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March 02, 2007 04:41 AM UTC

Graduation Requirements 101

  • 17 Comments
  • by: Swimmingupstream

This week the Colorado Senate voted on Senate Bill 07-131,which would require that all students, while in high school, complete 4 years of math courses and 3 years of science courses as a condition of high school graduation.  Unfortunately, the bill passed.

It is the opinion of the sponsor, Rep. Penry(R) Grand Junction, that this bill will somehow address the shortage of engineering students and make students more competitive in a global economy.  Penry states that within five years, 90 percent of the engineers in the world will be in Asia, and seems believe that the solution to this problem is to mandate that all high school students take 4 years of math and 3 years of science in order to graduate.  Perhaps Rep. Penry doesn’t realize that reason we lost that leadership to China wasn’t because we weren’t good at manufacturing or producing a highly trained, efficient workforce.  We lost because Chinese workers were willing to work for $0.25 an hour. 

Due to their population, China now has more honor students than North America has students, and they are turning out highly trained engineers who are willing to work for $7,500 per year.  With more and more technical jobs being shipped overseas by our own American corporations, is it any surprise that America’s best and brightest are not flocking in droves to engineering schools?  It seems to me that if a person believes in the power of the free market to address supply and demand, they would automatically see the fallacy in thinking that the way to get more engineers is to force high school students to take more math and science.  Do we address the teaching shortage by mandating that all students take education course work?  No, we talk about increasing teacher wages, improving working conditions and providing incentives in tuition to lure them to the profession.  If our best and brightest young minds are deciding for themselves that a career in engineering is not in their best interest, no amount of high school mandates will force them into the career.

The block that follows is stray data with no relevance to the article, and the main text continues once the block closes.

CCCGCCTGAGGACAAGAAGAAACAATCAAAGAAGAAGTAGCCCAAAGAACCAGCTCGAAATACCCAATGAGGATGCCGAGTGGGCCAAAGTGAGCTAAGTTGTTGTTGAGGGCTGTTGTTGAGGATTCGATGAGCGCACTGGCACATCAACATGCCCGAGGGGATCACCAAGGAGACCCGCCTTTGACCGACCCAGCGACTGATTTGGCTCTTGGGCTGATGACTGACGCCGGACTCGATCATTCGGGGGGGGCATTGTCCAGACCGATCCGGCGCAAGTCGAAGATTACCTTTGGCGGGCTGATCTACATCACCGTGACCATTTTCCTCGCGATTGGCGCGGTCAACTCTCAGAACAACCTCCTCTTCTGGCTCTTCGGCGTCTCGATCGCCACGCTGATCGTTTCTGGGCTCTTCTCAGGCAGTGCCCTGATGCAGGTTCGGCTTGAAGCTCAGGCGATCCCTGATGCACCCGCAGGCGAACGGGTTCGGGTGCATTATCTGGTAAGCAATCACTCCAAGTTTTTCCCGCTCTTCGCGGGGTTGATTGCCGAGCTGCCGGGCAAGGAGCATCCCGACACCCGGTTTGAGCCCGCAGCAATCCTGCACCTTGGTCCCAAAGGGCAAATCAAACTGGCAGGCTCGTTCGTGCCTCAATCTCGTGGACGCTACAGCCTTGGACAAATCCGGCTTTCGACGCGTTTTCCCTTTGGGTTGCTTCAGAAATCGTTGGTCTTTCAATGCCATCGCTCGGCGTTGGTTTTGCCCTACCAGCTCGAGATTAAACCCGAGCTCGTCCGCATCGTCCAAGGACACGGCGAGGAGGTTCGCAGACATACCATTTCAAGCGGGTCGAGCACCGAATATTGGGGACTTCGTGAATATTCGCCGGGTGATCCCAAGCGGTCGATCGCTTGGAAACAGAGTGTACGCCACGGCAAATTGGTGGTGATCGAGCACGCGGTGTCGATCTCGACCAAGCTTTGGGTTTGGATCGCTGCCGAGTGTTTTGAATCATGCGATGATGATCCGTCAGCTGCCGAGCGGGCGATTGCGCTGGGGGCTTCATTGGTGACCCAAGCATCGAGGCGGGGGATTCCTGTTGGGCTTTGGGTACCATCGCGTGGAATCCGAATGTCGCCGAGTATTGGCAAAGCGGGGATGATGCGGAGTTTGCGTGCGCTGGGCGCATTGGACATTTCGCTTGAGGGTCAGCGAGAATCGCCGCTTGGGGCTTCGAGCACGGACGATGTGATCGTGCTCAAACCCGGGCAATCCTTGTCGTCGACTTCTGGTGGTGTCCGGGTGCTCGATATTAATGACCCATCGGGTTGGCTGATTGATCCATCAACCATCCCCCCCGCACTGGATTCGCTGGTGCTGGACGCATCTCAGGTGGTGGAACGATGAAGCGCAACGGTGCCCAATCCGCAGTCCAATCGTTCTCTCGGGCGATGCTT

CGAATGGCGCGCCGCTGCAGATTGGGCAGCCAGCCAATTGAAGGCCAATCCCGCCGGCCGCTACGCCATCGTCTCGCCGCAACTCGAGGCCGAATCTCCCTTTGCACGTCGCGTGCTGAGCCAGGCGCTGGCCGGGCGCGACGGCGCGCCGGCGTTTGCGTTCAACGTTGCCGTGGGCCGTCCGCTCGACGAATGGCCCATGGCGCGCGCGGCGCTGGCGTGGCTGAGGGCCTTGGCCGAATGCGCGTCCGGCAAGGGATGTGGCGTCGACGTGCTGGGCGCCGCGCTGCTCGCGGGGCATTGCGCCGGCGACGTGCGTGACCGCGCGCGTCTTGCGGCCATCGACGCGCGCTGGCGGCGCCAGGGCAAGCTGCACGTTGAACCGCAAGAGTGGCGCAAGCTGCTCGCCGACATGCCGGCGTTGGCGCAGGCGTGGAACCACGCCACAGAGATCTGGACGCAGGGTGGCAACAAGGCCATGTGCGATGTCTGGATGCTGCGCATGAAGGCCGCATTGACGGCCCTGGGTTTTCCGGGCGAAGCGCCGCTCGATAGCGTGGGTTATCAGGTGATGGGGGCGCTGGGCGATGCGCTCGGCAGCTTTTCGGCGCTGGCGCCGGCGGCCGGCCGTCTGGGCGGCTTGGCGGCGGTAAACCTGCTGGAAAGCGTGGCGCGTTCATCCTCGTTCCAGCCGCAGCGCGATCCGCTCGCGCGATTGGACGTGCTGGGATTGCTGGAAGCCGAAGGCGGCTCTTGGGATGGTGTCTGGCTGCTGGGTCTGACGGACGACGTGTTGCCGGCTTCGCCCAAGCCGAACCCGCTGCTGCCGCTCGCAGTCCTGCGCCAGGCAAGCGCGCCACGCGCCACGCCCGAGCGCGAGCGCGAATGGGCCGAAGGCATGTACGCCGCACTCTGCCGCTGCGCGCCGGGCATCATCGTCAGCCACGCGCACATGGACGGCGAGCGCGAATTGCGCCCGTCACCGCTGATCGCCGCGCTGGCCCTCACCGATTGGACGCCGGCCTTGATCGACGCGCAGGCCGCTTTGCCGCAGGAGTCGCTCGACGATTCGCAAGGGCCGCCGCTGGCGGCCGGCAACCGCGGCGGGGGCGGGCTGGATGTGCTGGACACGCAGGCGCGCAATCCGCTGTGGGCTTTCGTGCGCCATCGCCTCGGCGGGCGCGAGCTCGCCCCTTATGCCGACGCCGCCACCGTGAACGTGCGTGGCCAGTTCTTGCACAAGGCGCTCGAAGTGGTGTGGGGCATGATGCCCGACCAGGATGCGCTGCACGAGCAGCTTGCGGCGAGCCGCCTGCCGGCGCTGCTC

I would predict the exact opposite effect.  Since Rep. Penry didn’t have the courage to demand increased money to fulfill these increased requirements, schools would probably end up having to increase class sizes to accommodate the increased number of students taking higher-level math and science classes.  Larger class sizes logically result in less personal attention and decreased achievement of many students. 

Furthermore, since schools are under increasing pressure to reduce their drop out rates, a logical result of this bill would be that high schools would reduce the vigor of their math and science course work, since it must be passable by 100% of the student population. 

Furthermore, as the much quoted education report “Tough Choices or Tough Times” states, our future graduates must be more creative and innovative in order to remain competitive, and this bill would actually narrow options of students and cut off multiple paths for their success.  This unfunded mandate would decrease the resources available for school districts to offer more rounded curriculums that include art, music and civics. 

Hats off to Senators Bacon(D), Boyd(D), Brophy(R), Fitz-Gerald(D), Isgar(D), Mitchell(R), Morse(D), Renfroe(R), Takis(D) and Windels(D) for voting “no” on SB131.  I’ll be watching this one in the House. 

Comments

17 thoughts on “Graduation Requirements 101